April 07, 2010

Physics professor charts the math behind the fastest human alive

Professor Ethan Siegel’s mathematical theory about the fastest human alive, Olympian Usain Bolt, appears in Esquire and at ESPN.com.

A theory put forth by Visiting Assistant Professor of Physics Ethan Siegel was cited in an Esquire profile of three-time Olympic gold medalist Usain Bolt.

Siegel created a graph showing that, mathematically, the Jamaican sprinter is 30 years ahead of the curve. Siegel measured the incremental progression of the 100-meter world record over the past 100 years and found Bolt to be performing 30 years beyond the expected capabilities of modern runners.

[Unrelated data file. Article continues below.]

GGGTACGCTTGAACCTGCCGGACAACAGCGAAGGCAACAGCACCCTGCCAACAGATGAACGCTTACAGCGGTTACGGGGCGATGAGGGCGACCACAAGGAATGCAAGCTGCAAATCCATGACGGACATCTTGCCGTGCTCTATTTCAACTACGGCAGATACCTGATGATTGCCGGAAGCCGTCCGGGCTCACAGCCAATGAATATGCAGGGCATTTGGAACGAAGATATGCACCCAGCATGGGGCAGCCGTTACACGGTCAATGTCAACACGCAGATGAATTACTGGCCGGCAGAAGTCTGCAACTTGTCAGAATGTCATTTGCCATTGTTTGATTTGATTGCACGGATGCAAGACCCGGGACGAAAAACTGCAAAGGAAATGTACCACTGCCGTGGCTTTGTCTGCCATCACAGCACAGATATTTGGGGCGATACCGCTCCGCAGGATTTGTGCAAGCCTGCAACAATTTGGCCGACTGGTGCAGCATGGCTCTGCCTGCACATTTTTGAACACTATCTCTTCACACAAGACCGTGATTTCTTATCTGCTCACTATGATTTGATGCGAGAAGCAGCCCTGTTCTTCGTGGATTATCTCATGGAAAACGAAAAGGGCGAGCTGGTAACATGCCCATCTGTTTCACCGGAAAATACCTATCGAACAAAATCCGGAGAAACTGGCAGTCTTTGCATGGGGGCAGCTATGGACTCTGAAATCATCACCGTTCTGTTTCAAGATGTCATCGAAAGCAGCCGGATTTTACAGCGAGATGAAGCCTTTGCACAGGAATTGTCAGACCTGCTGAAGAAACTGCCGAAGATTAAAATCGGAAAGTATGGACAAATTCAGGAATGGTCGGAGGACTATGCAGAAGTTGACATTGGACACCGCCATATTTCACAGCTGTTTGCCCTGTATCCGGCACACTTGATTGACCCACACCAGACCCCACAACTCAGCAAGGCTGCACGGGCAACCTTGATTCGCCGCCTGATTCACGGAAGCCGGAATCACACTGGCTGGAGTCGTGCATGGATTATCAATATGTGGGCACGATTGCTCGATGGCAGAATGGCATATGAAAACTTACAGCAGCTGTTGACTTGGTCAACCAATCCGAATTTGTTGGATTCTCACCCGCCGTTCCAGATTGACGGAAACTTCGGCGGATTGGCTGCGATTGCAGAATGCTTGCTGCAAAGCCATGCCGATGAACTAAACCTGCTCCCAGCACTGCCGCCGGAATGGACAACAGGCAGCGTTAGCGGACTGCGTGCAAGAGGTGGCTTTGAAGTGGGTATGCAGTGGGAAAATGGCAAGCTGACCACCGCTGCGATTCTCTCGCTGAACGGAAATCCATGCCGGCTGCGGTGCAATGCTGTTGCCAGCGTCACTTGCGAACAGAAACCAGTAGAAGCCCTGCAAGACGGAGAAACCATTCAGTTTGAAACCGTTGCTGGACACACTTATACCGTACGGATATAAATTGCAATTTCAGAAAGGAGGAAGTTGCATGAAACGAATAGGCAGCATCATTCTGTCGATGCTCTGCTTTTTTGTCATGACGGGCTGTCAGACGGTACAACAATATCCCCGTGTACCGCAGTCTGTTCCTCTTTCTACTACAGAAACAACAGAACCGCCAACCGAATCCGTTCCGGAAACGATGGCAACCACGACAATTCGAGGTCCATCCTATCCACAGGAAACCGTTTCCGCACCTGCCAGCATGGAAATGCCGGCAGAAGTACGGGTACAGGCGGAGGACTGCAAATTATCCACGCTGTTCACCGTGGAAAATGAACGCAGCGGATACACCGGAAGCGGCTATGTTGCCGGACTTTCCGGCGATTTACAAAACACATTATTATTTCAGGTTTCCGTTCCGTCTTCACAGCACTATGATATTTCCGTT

Esquire reported that Michael Johnson, the hero of the 1996 Olympic summer games, put it this way: “A runner capable of beating Bolt hasn’t been born yet.”

A theoretical astrophysicist, Siegel takes on all the mysteries the universe has to offer in his blog, Starts With A Bang! Topics of his recent posts range from the history of the universe to a rumination on how to drive mathematicians crazy with pies.

Update: A post at ESPN.com expands upon Siegel’s theory and puts Bolt’s achievement into historical context.